They were barely 60 yards away in a dead run when the barn boomed with one explosion followed by another in rapid succession. The second blast being larger as the stash beneath the floor ignited. The horses ran in blind panic, now. Like the Devil himself was on their heels. The Devil, Cobb thought, just went to Hell in a barn. The dun's head jerked as it heard a shrill whistle coming from the direction of the escaping horses. Without a moment's hesitation, he darted in a dead run. Closing the distance between him and the two boys with remarkable speed. They let the outlaw horses carry them into the gathering darkness of twilight. Hell bent for safety.

The dun was a fine animal. It had been a product of an accidental cross up in Kentucky. The Kentuckians loved horse races and were always trying to breed the fastest animals. Thomas Mason was making a name for himself as having the finest race horses in North America and had gotten himself obsessed with the sport.

A few years ago, Mason had acquired a mustang from out west somewhere which proved wilder than a bar tramp in Ross's Landing. He was used to tease the mares only. Mason wouldn't allow such a horse to actually breed his prize mares, but the animal was useful. The mustang was used to encourage the brood stock to cycle faster preparing them for breeding and it kept the prize stallions from getting kicked or lamed in the process. If the savage horse was lamed, it could be put down with only a minimal loss. However, the wily ol' stallion done a little bit more than teasing.

During the night, while the hands were asleep, the mustang had simply butted his chest against the barbed wire fence and walked through it. The strands making kind of a high pitched tone as they stretched and snapped under the tension. Mason was furious. By the end of the night his best mare was bred and the mustang never seen again.

Four years later, Cobb had showed up in town with a couple other guys from Tennessee. They had come up looking to purchase a lumber mill and Mason had begged him to take this demon horse and even paid him five dollars to promise that he'd never reveal where the animal came from. That had been a year ago and the training process was anything but gentle on them both, but now they made an unstoppable team of man and horseflesh, inseparable, with deep respect for each other.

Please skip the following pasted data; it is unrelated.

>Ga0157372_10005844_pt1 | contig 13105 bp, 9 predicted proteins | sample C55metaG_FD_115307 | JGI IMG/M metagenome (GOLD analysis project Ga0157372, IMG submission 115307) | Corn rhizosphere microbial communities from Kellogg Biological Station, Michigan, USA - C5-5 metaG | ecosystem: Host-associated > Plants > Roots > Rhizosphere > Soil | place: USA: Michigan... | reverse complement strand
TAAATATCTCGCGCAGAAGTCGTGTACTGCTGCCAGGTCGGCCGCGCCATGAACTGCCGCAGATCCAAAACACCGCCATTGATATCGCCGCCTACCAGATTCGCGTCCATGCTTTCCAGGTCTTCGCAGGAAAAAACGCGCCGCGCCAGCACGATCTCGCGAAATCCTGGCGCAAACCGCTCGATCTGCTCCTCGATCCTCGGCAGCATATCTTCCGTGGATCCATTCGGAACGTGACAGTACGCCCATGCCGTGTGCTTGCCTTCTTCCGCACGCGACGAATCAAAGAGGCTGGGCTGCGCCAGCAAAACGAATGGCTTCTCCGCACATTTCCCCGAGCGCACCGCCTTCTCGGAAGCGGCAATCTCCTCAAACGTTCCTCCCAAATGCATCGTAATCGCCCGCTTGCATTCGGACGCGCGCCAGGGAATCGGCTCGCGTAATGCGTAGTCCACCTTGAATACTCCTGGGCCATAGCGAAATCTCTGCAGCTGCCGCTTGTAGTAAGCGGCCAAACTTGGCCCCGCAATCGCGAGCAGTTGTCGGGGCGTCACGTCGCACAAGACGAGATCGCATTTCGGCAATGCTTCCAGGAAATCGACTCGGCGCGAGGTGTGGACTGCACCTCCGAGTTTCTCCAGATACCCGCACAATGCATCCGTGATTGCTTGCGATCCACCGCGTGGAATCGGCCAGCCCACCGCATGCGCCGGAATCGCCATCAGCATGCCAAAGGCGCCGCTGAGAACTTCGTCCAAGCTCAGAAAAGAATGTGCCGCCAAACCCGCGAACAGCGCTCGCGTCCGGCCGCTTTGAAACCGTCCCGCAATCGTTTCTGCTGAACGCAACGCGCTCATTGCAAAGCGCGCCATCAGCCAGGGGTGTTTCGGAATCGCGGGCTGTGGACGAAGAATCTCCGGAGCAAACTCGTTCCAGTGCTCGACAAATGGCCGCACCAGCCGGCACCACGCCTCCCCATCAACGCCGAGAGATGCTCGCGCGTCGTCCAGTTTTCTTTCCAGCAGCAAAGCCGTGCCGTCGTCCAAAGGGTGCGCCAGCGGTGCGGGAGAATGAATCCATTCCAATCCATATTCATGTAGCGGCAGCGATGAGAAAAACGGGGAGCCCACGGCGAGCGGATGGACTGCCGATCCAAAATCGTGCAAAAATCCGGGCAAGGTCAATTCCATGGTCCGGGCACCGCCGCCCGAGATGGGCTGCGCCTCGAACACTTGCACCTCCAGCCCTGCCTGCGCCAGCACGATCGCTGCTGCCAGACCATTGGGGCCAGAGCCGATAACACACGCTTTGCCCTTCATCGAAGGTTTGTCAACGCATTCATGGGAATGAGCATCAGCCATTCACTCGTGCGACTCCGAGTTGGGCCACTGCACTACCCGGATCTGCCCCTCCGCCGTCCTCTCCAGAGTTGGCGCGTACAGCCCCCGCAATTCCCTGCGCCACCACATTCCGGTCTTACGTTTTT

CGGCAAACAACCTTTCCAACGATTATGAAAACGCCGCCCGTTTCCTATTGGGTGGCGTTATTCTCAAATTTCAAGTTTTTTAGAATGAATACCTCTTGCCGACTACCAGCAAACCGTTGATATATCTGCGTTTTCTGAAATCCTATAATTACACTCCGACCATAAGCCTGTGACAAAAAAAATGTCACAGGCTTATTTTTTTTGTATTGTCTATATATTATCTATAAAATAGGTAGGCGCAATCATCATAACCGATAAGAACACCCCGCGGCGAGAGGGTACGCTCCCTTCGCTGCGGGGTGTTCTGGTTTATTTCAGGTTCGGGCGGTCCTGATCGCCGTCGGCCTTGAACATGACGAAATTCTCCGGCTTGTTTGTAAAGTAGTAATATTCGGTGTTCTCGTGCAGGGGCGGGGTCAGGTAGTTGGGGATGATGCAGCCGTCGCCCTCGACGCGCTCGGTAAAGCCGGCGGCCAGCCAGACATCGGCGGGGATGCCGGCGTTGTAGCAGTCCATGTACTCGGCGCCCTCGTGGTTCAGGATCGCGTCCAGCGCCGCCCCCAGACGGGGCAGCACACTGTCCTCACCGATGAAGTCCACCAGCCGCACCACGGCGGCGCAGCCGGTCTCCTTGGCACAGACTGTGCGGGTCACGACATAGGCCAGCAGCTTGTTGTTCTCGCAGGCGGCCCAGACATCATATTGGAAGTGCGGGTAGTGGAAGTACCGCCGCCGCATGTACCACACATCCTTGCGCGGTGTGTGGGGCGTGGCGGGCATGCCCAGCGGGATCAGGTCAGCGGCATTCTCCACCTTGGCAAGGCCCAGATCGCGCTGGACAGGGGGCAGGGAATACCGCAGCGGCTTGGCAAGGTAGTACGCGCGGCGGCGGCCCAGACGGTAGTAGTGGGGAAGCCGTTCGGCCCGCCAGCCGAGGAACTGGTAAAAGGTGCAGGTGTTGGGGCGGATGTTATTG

The moon shone brightly off of Sarah's dark hair as she made her way up towards the house from the barn. She loved spending time there on a quiet evening like this one. The cool of the night air mingled with the crisp smell of leaves and the warm scent of horses as she walked. Her bare feet soaked in the newly fallen dew as she crossed the lawn, wiggling her toes in the grass.

There were always chores to do on her parent's homestead and sometimes the work was hard. Even at this hour of the night there were things to be tended to. She had been checking on a mare that was due to foal any day now. Being as this was her first foal and the time was getting so near, Sarah had taken to walking down and checking every couple hours. It added to her normal duties but she reveled in it.

Just like her brothers before her, Sarah had her daily chores. She did everything from cleaning the stalls, spreading sawdust, keeping straw in the nesting boxes, collecting eggs, and the like to hauling water from the well, washing the clothes and tending to the garden. She liked it though. It was good work and it felt good to feel the sun on her face and the sweat on her brow. There was something calming about it, comforting in its own way. Sometimes she liked just curling up in the hay loft to read a book or write in her journal, sometimes she would even fall asleep propped up against the sturdy timbers.

She loved being around the animals. Her Pa had even let her pick out her own hen and it was the most beautiful hen in the whole lot. He had traded for ten of the fat speckled birds on his trip to Moffit Station with two of her brothers last month. Joseph had picked him a glossy black fighting cock and Colton had gotten one just like it along with a couple of pullets of the same breed.

They claimed that these black birds had somehow come from a man's private stock. Some man by the name of James Shy had been developing the breed in Lexington, Ky. Her brothers were always fighting roosters around the mountain with their friends. When they got home, they bragged about winning every match they could enter and vowed to raise this breed of feathered warriors for the rest of their lives, and they were the only folk in Tennessee that had them.

As she crunched up the leafy path headed towards the house, enjoying the sound of freshly fallen leaves underfoot, she heard another sound. She turned to listen more carefully as she identified the sound of running horses approaching. Who would be running so fast in the dark and, more importantly, who would come to visit at this hour?

Standing still in the yard, facing the direction of the rapidly oncoming riders, Sarah squinted into the darkness trying to see. Suddenly the familiar figures of Colton and Ethanim materialize from the inky night. They were riding unknown horses, followed closely by Ethanim's dun. Ethanim had a hand on Cole's shoulder as if he were trying to prevent him from falling. Her eyes widened and her heart skipped when she realized that her brother was covered with blood and from all appearances, dang near dead.